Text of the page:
• On the first day of your expedition, bring some sandwiches with you that you have made up at home.

On the other days, make sandwiches from:

  • Your choice of wraps or pitta pockets that won’t get squashed in your rucksack and are easier to carry than bread.
  • Protein from tuna sachets, preserved meat (like Pepperami, U-shaped sausage, chorizo, or beef jerky), Babybel or Primula cheese or individual sachets of peanut butter (as long as no-one in your group has a peanut allergy!). add a couple of biscuits or a cereal bar or energy bar like Kind, Eat Natural or fig rolls.
  • …and a drink.

Dinner and dessert ideas

Reward yourself with a nourishing, warming and tasty meal at the end of a hard day.

For the first night of your expedition:

  • If possible, bring something from home for the first night, like stew, chilli or curry. Store it in a ‘pour and store’ or ziplock bag like a ‘baco bag’ that you can just boil in the bag to save having to wash up a dirty stove and pans.
  • Pasta with packet sauce and a handful of cashew nuts is a well balanced and easy meal to nourish you after a hard day on expedition. (Just check that none of your group have nut allergies.)
  • Prepared fajitas wrapped in foil and stored in an airtight bag.

For the second and third nights:

Good quality dried or pouch meals from camping shops are the best option for the second and third nights on Gold and Silver expeditions as they do not have to be kept cool and are easy to carry. The DofE recommends certain pouch meals.

Dessert ideas:

  • Angel Delight
  • Flapjacks
  • Jamaican ginger cake with instant custard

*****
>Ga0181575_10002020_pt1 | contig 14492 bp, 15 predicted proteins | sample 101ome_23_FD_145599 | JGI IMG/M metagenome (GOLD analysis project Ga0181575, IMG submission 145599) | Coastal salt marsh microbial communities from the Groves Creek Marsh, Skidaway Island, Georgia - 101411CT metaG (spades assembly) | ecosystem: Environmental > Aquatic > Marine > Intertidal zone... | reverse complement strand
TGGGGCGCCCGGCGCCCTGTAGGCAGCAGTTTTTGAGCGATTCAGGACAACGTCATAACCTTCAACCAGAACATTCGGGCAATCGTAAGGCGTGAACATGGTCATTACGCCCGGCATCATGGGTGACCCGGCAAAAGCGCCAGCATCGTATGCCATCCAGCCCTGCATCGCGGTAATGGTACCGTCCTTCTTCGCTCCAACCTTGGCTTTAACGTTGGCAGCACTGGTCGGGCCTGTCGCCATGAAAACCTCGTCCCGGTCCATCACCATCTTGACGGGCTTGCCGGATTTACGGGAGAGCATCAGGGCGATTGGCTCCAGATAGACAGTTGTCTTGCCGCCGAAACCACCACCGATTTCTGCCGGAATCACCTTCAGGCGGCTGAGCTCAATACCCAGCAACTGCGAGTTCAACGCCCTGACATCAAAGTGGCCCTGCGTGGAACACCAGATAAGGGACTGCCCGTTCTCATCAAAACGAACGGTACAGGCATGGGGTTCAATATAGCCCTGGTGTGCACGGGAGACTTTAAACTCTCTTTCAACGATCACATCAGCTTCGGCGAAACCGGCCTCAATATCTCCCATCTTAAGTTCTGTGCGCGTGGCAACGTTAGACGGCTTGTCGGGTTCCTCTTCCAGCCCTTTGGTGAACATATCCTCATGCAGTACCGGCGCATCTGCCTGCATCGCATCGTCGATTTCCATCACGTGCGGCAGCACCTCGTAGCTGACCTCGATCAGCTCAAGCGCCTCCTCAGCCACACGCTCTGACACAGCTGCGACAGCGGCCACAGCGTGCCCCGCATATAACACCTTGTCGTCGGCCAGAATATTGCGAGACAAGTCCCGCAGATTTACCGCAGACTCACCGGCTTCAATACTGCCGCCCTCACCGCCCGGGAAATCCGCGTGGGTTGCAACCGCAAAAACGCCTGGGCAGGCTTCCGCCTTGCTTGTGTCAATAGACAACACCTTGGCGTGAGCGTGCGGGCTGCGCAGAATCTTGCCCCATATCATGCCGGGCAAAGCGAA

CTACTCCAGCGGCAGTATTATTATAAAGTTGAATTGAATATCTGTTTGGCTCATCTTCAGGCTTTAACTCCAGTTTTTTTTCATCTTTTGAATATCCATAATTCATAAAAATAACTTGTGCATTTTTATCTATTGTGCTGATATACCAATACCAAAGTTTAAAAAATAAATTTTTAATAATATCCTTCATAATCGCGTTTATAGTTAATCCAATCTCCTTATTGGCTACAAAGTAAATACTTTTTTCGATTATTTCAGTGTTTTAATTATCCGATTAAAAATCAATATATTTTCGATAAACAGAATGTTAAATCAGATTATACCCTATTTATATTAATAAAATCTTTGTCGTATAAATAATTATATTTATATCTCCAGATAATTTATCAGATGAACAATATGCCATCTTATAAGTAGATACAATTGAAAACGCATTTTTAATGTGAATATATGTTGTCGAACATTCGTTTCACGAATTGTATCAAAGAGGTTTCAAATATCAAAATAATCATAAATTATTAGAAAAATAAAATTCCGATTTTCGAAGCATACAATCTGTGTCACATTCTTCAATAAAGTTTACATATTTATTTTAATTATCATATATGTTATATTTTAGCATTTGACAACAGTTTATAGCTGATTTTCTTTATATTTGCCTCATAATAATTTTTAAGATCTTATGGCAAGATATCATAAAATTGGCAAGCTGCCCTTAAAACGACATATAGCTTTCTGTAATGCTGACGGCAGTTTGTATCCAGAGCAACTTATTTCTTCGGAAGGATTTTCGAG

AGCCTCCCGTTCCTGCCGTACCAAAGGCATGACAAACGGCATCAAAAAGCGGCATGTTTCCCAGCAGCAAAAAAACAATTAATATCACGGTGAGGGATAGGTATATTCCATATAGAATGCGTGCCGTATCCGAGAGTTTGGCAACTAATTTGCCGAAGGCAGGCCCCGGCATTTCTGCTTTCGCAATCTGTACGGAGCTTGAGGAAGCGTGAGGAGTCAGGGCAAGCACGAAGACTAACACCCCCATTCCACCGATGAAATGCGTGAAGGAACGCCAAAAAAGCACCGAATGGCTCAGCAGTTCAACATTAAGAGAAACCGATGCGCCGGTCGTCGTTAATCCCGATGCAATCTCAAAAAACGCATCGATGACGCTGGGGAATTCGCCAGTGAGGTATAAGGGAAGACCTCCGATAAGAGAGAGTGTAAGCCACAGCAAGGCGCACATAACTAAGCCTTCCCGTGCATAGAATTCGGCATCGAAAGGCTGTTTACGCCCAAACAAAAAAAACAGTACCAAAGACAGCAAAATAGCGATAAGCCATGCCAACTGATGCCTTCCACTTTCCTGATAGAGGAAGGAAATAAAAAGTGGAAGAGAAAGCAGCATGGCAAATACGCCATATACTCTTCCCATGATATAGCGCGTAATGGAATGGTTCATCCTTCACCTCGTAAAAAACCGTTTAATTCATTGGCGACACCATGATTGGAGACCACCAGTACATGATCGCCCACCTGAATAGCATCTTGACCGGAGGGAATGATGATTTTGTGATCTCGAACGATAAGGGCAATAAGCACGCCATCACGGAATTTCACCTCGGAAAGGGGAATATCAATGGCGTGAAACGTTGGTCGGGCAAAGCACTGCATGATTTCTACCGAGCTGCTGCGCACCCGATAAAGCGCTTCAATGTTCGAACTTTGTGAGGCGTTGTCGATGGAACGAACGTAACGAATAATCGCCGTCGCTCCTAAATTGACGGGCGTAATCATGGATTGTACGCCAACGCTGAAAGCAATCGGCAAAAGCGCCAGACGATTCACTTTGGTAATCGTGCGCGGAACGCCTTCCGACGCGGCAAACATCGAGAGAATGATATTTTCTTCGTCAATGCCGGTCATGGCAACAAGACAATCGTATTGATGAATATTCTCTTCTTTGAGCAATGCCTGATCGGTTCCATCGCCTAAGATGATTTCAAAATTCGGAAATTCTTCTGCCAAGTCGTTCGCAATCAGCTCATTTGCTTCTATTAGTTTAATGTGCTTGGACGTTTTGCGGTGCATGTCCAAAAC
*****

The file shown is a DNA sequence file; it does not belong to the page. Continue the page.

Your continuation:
• Biscuits or chocolate
  • S’mores!

Snacks

Snacks are really important to refuel your energy levels and give you a little treat when you are on an expedition. Pack something salty like salted nuts or processed (non refrigerated) cheese as you will lose a lot of salt as you sweat. Some salt will help to reduce muscle cramps.

  • Chocolate
  • GoGos – these are lightweight and non-perishable cheese snacks, with crackers, flapjacks or pretzels.
  • Biscuits like fig rolls that are okay even if they get a bit squashed.
  • Cereal bars or granola bars like Eat Natural, Kind, Nature Valley
  • Trail mix
  • Dried fruit
  • Yoghurt coated nuts
  • Cheese like Babybel
  • Nutella Go – snack pots with breadsticks
  • Jelly sweets
  • Oatcakes or crackers with individual sachets of peanut butter
  • Instant hot chocolate
  • Soreen malt loaf
  • Snack pack – make your own energy mix by mixing chocolate with nuts and dried fruit.

Hydrate, Hydrate, Hydrate

Make sure you drink enough water on your expeditions. Dehydration is very dangerous and can mean a quick end to your expedition, with serious health consequences.

Symptoms of dehydration include:

  • feeling thirsty
  • dark yellow and strong smelling urine
  • feeling dizzy or lightheaded
  • feeling tired
  • dry mouth, lips and eyes
  • peeing little, and fewer than four times a day

As far as drinks go water is best, with the option of adding additional electrolytes to replace minerals lost in sweat during the day.

  • Drink water in the morning before you start your expedition as you will be dehydrated after sleep.
  • Carry two litres of water with you when you are on expedition.
  • Take small sips of water throughout your expedition.
  • Drink enough so that your pee is a pale clear colour.
  • Drink water in the evening when you arrive at your camp site.

For more advice and ideas see DofE Shopping.